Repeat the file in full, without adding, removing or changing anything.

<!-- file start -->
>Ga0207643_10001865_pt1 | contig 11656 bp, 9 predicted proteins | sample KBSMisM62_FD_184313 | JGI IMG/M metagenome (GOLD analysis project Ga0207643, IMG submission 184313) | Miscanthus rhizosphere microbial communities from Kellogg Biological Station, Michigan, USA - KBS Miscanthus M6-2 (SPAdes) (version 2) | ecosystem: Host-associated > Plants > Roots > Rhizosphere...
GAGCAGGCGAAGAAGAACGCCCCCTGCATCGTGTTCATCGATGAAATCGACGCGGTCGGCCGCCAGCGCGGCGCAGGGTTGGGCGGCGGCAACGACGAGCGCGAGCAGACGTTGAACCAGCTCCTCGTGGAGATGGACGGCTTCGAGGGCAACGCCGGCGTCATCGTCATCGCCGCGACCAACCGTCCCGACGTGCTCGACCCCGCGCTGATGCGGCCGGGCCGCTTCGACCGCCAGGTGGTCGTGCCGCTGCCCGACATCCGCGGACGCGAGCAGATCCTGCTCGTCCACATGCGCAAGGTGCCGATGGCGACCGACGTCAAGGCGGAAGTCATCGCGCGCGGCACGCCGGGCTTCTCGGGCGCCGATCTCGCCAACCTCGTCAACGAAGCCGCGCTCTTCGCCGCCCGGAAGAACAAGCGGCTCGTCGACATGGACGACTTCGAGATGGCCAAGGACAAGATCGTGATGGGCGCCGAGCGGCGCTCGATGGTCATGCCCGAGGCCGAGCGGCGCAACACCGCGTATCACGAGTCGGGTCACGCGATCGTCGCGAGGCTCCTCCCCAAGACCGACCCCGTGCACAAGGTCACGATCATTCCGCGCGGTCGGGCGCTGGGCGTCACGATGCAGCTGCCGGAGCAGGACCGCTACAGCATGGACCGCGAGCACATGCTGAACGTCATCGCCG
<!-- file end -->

>Ga0207643_10001865_pt1 | contig 11656 bp, 9 predicted proteins | sample KBSMisM62_FD_184313 | JGI IMG/M metagenome (GOLD analysis project Ga0207643, IMG submission 184313) | Miscanthus rhizosphere microbial communities from Kellogg Biological Station, Michigan, USA - KBS Miscanthus M6-2 (SPAdes) (version 2) | ecosystem: Host-associated > Plants > Roots > Rhizosphere...
GAGCAGGCGAAGAAGAACGCCCCCTGCATCGTGTTCATCGATGAAATCGACGCGGTCGGCCGCCAGCGCGGCGCAGGGTTGGGCGGCGGCAACGACGAGCGCGAGCAGACGTTGAACCAGCTCCTCGTGGAGATGGACGGCTTCGAGGGCAACGCCGGCGTCATCGTCATCGCCGCGACCAACCGTCCCGACGTGCTCGACCCCGCGCTGATGCGGCCGGGCCGCTTCGACCGCCAGGTGGTCGTGCCGCTGCCCGACATCCGCGGACGCGAGCAGATCCTGCTCGTCCACATGCGCAAGGTGCCGATGGCGACCGACGTCAAGGCGGAAGTCATCGCGCGCGGCACGCCGGGCTTCTCGGGCGCCGATCTCGCCAACCTCGTCAACGAAGCCGCGCTCTTCGCCGCCCGGAAGAACAAGCGGCTCGTCGACATGGACGACTTCGAGATGGCCAAGGACAAGATCGTGATGGGCGCCGAGCGGCGCTCGATGGTCATGCCCGAGGCCGAGCGGCGCAACACCGCGTATCACGAGTCGGGTCACGCGATCGTCGCGAGGCTCCTCCCCAAGACCGACCCCGTGCACAAGGTCACGATCATTCCGCGCGGTCGGGCGCTGGGCGTCACGATGCAGCTGCCGGAGCAGGACCGCTACAGCATGGACCGCGAGCACATGCTGAACGTCATCGCCG